2) Did he have a unpaid balance at the time of the written request being submitted? The Texas property codes allows for landlords to not be required to make property repairs if the tenant was not current on their rent.  This is why we provide tenants a portal to check their balances and make their repair request.  

3) Did the owner carry liability insurance coverage? Liability coverage can assist when the owner is found negligent for harm caused by property conditions.  Ashoka Lion recommends that our Houston and Dallas property management clients carry $1,000,000 of coverage, but at minimum max out your coverage (usually in a homeowners policy, $500,000 without any special underwriting required). Additionally, you can obtain a umbrella liability coverage to cover any amounts that are not covered in your primary insurance coverage. If you are not comfortable with determining your needs, you can contact a insurance professional to walk you through this process. Ashoka Lion requires all owners to name the property management company a additional insured on the policy to insure appropriate defense in suits like this.

However, the problem is that this landlord will have to incur cost and time loss due to these kinds of legal actions.   This requires a clear documentation of all actions and communications for homeowner and their property management company. This is why Ashoka Lion  works to transcribes our  notes to histories for our owners, tenants, properties, and vendors. Our goal is to archive all documentation and actions taken to mitigate claims of negligence on behalf of the property management company and the Houston and Dallas property owners that our property management company represents. You cannot prevent someone from suing you, but it is prudent for landlords and their property management companies to take appropriate risk mitigation techniques to reduce impact of charges such as these.

Survive and thrive by "Going Green and Going Mobile".

by jay.raman@ashokalion.com 22, March 2011 14:49

Today, our economy is facing a double whammy in that we have weak economic data and we also see further cutbacks in governmental support.  For Ashoka Lion, this is just another feather in our cap for thriving and improving our firm's property management services during these difficult times. Since 2008, the real estate market has been in a tail spin, and most economic indicators indicate that it will continue to be weak market for forseeable future. Investors cannot get lending to buy investment property, and so it limits the potential pool of real estate investors that are buying in the Houston and Dallas markets.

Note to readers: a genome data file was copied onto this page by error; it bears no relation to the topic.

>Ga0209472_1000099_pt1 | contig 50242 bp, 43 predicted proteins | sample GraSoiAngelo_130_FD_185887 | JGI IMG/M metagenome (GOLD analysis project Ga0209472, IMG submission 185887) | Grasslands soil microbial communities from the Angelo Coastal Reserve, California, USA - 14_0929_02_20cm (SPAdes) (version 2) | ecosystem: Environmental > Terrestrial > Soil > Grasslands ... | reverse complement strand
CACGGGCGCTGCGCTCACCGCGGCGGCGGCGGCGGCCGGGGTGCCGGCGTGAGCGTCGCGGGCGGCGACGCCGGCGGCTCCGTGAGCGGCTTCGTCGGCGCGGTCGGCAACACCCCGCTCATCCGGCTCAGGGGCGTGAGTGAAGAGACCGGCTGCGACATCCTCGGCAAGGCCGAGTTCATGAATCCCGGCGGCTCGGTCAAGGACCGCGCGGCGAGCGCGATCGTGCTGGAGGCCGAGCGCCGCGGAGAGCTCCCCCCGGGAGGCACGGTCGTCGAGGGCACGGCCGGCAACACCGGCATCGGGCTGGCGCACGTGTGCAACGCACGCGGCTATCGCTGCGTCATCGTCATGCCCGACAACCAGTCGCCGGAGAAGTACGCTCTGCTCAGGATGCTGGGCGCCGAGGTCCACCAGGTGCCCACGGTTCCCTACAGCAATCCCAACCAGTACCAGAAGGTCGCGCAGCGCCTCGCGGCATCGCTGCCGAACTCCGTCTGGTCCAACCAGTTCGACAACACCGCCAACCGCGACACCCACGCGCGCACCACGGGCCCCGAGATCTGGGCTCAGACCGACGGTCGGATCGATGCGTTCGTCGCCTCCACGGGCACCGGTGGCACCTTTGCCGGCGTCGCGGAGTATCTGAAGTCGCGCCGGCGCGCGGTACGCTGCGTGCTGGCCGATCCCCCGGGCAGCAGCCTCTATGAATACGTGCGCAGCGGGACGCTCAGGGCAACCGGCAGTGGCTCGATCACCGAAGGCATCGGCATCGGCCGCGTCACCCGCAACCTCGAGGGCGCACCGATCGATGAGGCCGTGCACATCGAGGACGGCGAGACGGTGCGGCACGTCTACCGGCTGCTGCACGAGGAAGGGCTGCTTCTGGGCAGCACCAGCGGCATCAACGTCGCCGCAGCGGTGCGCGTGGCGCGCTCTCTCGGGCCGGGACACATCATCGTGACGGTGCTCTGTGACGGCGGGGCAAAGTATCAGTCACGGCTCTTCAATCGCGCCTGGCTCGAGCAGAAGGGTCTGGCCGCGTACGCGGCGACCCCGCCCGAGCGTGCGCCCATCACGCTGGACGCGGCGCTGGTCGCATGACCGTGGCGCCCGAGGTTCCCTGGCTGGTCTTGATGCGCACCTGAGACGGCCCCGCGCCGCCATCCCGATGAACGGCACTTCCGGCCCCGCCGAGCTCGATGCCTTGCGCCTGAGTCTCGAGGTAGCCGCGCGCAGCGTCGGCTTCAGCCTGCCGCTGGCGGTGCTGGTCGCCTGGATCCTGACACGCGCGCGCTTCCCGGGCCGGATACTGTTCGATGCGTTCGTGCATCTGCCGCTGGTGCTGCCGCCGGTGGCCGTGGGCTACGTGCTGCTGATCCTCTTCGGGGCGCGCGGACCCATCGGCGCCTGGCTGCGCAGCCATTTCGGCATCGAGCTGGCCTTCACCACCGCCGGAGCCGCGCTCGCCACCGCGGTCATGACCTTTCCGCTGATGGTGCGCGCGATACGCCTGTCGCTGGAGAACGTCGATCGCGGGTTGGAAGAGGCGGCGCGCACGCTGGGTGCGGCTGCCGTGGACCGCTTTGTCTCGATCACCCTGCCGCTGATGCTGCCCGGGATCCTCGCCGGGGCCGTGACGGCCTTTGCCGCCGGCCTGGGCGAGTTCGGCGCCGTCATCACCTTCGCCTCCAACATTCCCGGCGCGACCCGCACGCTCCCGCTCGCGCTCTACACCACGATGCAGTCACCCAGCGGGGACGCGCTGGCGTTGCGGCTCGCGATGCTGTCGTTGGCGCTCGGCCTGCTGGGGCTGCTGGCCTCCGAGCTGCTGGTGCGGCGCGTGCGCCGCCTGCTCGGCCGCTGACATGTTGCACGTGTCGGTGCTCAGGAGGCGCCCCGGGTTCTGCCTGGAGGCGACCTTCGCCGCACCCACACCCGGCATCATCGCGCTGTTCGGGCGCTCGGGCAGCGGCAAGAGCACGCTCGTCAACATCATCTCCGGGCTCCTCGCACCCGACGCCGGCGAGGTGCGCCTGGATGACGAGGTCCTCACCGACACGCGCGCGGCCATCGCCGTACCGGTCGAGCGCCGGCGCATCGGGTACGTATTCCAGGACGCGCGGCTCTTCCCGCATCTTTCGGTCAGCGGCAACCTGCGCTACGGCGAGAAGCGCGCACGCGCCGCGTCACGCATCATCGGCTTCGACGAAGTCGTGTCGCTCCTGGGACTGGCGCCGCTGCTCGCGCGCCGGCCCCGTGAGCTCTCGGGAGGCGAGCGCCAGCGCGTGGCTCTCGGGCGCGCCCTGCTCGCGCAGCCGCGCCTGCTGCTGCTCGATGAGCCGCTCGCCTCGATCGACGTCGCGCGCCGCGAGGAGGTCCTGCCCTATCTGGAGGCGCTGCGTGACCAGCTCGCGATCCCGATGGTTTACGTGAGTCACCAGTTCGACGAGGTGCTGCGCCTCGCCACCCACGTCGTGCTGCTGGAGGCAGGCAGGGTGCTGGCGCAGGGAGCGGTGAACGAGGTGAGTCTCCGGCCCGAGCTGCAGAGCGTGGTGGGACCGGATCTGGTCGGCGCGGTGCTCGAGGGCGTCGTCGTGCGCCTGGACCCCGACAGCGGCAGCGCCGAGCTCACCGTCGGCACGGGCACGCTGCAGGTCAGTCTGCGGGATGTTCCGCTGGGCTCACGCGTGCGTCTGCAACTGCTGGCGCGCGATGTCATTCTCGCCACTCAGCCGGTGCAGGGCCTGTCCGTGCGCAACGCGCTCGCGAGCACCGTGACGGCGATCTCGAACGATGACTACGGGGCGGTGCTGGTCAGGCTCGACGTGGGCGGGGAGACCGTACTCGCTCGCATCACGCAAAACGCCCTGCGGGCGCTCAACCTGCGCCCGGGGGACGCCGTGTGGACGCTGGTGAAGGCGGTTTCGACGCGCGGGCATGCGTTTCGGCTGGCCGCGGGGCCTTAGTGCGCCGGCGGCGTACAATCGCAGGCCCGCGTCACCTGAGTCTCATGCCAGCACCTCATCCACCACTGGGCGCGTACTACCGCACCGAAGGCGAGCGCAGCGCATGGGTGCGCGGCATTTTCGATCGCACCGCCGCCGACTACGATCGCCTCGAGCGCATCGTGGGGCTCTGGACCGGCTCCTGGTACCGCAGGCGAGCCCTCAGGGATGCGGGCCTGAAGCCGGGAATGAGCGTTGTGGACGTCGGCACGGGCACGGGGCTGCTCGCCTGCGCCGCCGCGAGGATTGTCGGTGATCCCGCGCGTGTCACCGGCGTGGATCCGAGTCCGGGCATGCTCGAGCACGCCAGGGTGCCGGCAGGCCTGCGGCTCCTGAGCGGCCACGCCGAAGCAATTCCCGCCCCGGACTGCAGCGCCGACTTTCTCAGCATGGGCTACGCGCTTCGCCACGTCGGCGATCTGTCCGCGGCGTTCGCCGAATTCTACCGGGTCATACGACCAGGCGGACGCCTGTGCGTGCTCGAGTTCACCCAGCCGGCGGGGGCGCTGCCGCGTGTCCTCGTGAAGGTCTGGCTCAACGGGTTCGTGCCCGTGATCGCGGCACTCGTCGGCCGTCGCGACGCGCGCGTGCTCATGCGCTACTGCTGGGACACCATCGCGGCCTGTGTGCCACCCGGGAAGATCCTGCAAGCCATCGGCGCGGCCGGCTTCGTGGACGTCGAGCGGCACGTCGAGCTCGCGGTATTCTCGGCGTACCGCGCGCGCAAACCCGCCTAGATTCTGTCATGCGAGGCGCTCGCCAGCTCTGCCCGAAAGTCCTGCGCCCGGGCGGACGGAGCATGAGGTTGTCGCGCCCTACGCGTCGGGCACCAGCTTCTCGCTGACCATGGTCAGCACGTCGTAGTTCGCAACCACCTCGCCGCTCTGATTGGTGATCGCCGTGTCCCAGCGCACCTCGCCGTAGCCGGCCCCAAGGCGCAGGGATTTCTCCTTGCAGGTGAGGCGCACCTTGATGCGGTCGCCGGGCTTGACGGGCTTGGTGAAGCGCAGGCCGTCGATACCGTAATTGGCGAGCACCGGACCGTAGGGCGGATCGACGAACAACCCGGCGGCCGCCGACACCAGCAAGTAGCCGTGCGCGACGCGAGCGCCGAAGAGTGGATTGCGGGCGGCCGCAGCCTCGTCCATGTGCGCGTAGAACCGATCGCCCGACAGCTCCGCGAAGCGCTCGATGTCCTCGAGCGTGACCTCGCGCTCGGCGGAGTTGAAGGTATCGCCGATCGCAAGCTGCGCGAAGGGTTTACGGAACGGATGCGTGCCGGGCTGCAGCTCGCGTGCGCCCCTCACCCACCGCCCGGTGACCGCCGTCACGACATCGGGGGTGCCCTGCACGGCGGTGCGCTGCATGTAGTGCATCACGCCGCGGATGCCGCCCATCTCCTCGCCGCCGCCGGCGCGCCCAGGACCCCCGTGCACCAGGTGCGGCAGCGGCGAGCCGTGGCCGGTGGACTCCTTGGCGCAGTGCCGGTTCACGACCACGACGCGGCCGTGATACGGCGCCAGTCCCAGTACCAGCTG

Our property management firm saw the writing on the wall, and we decided to reposition our value proposition in this real estate market. Instead of cutting back and shriveling up  to wait out these economic times, Ashoka Lion has expanded our property management service offering every year.

Since 2006, here is a list of improvements that we now offer real estate investors and tenants:

  • Online Rental Owner Portals with financial reporting including income statement, balance sheet, and rent roll
  • Online tenant portals with tenant statements
  • Online document storage of leases
  • Online rent payment option for tenants
  • Online rental owner disbursements
  • Electronic calendars accessible by Mobile phones for property managers
  • Property managers telecommute into our property management system
  • Voice Over IP Phones routed to property managers
  • Electronic disbursements of Vendor Payments for services done for properties
  • Tenants can provide us written notice of repairs or move outs via our online portal
  • Property repair Work Orders are emailed to Vendors
  • Digital approval of Estimates and Documentsby Rental Owners
  • Use of Electronic Signature Programs for Leases
  • Tenants can now pay rents over the phone
  • Mobile friendly riders to Text to get information about Listing and Vacant Properties
  • QR Bar Codes on sign riders to get information about Listing and Vacant Properties
  • Vendors were instructed to fax or email over invoice versus mailing us paper invoices
  • Online rent application for our properties that can be found at www.LionRealEstate.com
  • Providing tenants a letter of top energy saving ideas to reduce down electricity usage
  • Our website's "Green Lifestyle" Section 
  • Expanded our property management operations to the Dallas, Texas area
  • And More!